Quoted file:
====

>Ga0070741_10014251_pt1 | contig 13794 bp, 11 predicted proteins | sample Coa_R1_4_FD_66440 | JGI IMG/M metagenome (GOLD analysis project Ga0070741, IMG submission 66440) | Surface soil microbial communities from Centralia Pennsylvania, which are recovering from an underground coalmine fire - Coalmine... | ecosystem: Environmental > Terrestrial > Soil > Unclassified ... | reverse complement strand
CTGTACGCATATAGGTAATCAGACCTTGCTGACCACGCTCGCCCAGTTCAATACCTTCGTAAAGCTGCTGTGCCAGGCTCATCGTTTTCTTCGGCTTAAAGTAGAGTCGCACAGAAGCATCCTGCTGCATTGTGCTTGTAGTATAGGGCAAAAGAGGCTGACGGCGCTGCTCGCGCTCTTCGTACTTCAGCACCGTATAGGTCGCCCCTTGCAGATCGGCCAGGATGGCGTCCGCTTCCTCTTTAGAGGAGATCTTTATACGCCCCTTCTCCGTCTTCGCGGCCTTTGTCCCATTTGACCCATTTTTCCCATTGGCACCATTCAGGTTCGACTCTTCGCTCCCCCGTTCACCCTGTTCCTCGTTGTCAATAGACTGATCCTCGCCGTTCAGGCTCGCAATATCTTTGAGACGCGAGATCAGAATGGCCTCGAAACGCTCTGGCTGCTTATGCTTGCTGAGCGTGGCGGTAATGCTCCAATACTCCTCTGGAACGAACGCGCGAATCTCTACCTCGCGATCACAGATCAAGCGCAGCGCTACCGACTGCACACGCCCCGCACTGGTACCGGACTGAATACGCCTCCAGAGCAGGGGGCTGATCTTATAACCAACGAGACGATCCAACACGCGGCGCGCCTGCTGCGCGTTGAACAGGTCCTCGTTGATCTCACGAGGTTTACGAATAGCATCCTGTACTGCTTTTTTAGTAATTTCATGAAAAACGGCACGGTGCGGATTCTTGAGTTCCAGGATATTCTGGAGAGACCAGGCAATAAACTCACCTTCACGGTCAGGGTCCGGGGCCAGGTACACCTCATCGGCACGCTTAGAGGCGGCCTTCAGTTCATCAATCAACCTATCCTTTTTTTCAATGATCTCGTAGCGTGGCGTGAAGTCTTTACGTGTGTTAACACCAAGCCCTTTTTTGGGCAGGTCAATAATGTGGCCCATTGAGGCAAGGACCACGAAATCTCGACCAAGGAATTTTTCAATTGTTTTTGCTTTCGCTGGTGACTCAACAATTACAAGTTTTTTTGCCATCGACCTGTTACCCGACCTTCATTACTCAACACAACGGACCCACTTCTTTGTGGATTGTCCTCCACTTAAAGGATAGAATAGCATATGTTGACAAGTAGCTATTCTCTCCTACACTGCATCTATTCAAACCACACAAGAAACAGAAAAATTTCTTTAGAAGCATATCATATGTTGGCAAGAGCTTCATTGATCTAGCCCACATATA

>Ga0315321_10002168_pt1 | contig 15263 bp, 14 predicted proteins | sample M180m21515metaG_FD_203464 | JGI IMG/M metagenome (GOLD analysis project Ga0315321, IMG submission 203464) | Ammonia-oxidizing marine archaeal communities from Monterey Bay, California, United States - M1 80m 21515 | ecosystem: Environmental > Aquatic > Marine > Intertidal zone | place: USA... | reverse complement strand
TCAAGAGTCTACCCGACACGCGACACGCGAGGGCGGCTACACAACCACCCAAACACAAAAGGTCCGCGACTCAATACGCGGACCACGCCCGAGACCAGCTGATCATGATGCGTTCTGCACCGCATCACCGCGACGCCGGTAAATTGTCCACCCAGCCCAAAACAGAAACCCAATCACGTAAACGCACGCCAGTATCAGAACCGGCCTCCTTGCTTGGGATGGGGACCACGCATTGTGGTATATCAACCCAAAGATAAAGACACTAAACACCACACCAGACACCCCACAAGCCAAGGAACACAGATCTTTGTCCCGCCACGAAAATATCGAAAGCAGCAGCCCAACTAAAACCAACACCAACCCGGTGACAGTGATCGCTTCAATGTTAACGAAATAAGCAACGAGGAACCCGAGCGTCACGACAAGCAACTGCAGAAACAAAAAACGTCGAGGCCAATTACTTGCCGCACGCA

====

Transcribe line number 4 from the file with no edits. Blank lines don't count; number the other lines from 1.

TCAAGAGTCTACCCGACACGCGACACGCGAGGGCGGCTACACAACCACCCAAACACAAAAGGTCCGCGACTCAATACGCGGACCACGCCCGAGACCAGCTGATCATGATGCGTTCTGCACCGCATCACCGCGACGCCGGTAAATTGTCCACCCAGCCCAAAACAGAAACCCAATCACGTAAACGCACGCCAGTATCAGAACCGGCCTCCTTGCTTGGGATGGGGACCACGCATTGTGGTATATCAACCCAAAGATAAAGACACTAAACACCACACCAGACACCCCACAAGCCAAGGAACACAGATCTTTGTCCCGCCACGAAAATATCGAAAGCAGCAGCCCAACTAAAACCAACACCAACCCGGTGACAGTGATCGCTTCAATGTTAACGAAATAAGCAACGAGGAACCCGAGCGTCACGACAAGCAACTGCAGAAACAAAAAACGTCGAGGCCAATTACTTGCCGCACGCA